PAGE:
The redwing blackbirds are back and chattering overhead. The males choose the highest branches, the very tips, or the tops of cattails--always the impossible perch. Their glossed black wings are capped with scarlet flashing and stripes of toy-box yellow, all the better to swoop the meadow--my heart's own superheroes.
Far below them the females pose as sparrows, brown and busy with the muddy work of spring. Weavers and builders, they flit from grasses to bulrushes with neither pomp nor circumstance, but purpose.
And all around them, the meadow blooms. The forest floor rustles with the sound of groundhogs gathering dead leaves for their dens at the edge of the woods. Forsythia spill their gold tresses along the hillside--they've two weeks to be divas, then it's back to the chorus line.
I walk the path between field and marsh, marking the progress of wild roses. Long after I'm gone, the owls will take flight, but I like knowing they are here now. I see them in my mind's eye as I circle back to the woods where the daffodils will reign for another week. The peonies wait in the wings.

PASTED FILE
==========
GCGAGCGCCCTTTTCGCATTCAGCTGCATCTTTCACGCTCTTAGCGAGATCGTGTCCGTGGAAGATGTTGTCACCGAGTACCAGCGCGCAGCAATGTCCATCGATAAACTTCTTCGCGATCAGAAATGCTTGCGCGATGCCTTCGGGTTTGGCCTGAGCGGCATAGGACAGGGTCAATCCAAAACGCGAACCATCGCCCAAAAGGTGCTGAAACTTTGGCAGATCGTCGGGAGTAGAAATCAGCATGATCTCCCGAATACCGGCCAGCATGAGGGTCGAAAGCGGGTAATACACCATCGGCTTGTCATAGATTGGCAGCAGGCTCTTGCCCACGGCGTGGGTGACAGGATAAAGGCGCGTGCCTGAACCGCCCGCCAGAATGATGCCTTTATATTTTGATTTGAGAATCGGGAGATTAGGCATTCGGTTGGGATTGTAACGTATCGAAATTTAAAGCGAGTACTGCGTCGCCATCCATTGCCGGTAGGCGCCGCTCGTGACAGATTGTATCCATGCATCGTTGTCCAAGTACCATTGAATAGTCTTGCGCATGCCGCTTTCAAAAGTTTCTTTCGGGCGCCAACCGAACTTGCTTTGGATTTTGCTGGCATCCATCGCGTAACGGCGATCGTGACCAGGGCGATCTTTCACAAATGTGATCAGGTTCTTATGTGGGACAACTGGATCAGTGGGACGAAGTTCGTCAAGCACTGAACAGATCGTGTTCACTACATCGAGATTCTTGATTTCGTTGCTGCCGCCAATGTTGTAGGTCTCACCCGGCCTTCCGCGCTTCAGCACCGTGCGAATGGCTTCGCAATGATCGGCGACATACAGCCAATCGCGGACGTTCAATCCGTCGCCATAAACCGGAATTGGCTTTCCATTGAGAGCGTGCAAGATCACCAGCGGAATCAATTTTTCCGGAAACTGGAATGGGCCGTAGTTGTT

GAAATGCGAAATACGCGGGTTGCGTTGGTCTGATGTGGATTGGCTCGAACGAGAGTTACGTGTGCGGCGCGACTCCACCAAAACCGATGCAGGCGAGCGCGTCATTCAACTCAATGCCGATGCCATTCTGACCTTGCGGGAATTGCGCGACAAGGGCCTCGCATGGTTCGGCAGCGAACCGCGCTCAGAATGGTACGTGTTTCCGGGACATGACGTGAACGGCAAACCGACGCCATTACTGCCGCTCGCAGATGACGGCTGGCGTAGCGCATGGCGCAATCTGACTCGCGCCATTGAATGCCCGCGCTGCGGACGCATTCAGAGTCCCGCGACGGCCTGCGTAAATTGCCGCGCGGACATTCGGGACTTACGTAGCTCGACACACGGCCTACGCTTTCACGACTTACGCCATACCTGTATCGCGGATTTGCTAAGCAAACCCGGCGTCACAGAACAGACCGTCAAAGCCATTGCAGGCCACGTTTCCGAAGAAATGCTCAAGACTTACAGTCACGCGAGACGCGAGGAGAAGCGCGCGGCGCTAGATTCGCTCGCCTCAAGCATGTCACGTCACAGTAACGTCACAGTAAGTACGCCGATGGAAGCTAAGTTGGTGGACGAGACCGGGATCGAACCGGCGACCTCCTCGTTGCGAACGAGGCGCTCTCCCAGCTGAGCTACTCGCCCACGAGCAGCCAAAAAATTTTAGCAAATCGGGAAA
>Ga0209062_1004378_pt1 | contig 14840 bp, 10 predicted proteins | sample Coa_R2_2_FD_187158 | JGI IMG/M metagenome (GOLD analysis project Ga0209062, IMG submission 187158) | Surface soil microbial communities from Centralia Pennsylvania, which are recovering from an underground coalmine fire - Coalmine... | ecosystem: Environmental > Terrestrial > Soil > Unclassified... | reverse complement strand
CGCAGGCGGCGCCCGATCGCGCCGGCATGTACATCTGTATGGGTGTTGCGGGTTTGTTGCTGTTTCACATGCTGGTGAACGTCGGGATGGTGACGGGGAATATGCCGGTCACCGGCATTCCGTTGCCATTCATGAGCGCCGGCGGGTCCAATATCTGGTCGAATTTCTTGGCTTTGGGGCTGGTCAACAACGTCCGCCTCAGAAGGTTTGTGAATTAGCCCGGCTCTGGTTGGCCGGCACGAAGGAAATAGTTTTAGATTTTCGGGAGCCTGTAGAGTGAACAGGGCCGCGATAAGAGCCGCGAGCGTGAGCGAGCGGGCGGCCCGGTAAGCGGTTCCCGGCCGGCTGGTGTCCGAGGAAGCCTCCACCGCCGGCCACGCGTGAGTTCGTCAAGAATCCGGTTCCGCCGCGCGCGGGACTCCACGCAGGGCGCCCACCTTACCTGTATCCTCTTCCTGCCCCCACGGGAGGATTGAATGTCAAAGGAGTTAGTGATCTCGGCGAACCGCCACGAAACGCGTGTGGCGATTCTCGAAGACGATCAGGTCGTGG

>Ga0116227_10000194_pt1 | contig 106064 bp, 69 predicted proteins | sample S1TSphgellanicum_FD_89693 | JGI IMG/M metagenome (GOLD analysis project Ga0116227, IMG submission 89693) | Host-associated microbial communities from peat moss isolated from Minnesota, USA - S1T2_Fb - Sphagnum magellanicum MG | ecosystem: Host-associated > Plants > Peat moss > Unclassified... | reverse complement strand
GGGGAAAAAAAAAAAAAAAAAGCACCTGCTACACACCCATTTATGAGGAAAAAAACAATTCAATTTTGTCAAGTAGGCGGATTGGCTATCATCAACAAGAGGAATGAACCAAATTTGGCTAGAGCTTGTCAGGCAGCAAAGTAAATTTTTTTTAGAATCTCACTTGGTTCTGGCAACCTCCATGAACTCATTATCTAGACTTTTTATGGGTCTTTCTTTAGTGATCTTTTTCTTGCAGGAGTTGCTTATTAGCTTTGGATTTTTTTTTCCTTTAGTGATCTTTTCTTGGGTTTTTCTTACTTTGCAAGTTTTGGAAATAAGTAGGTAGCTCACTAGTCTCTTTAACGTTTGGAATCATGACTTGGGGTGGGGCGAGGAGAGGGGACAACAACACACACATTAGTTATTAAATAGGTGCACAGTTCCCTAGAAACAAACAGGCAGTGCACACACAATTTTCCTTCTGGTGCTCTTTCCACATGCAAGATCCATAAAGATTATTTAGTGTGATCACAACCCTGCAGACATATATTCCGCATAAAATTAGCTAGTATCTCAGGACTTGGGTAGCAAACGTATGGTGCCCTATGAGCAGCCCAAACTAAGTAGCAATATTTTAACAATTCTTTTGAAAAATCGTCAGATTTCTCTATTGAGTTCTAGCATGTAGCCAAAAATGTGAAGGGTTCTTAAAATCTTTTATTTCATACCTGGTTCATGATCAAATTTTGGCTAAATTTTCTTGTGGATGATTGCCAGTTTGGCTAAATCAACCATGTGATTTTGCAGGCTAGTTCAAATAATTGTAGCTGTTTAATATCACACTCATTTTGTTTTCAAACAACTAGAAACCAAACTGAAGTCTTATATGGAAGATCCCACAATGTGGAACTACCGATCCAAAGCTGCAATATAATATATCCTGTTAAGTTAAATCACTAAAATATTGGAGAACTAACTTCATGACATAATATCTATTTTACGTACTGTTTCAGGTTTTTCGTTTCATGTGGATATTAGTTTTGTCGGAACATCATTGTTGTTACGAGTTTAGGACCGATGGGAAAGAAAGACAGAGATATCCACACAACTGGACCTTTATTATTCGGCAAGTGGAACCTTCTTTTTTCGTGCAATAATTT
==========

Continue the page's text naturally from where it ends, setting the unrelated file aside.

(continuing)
None of them care that I am here, which is just as it should be. In my hand is cupped a tiny pine cone, its scales thin as parchment. The wind picks up and the branches of pine trees rustle like petticoats. The whole world seems on the verge, and yet this moment right now is the only one that counts.
At the last turn around the meadow a redwing sparks in the branches of a birch. His song is the last thing I hear before I head home.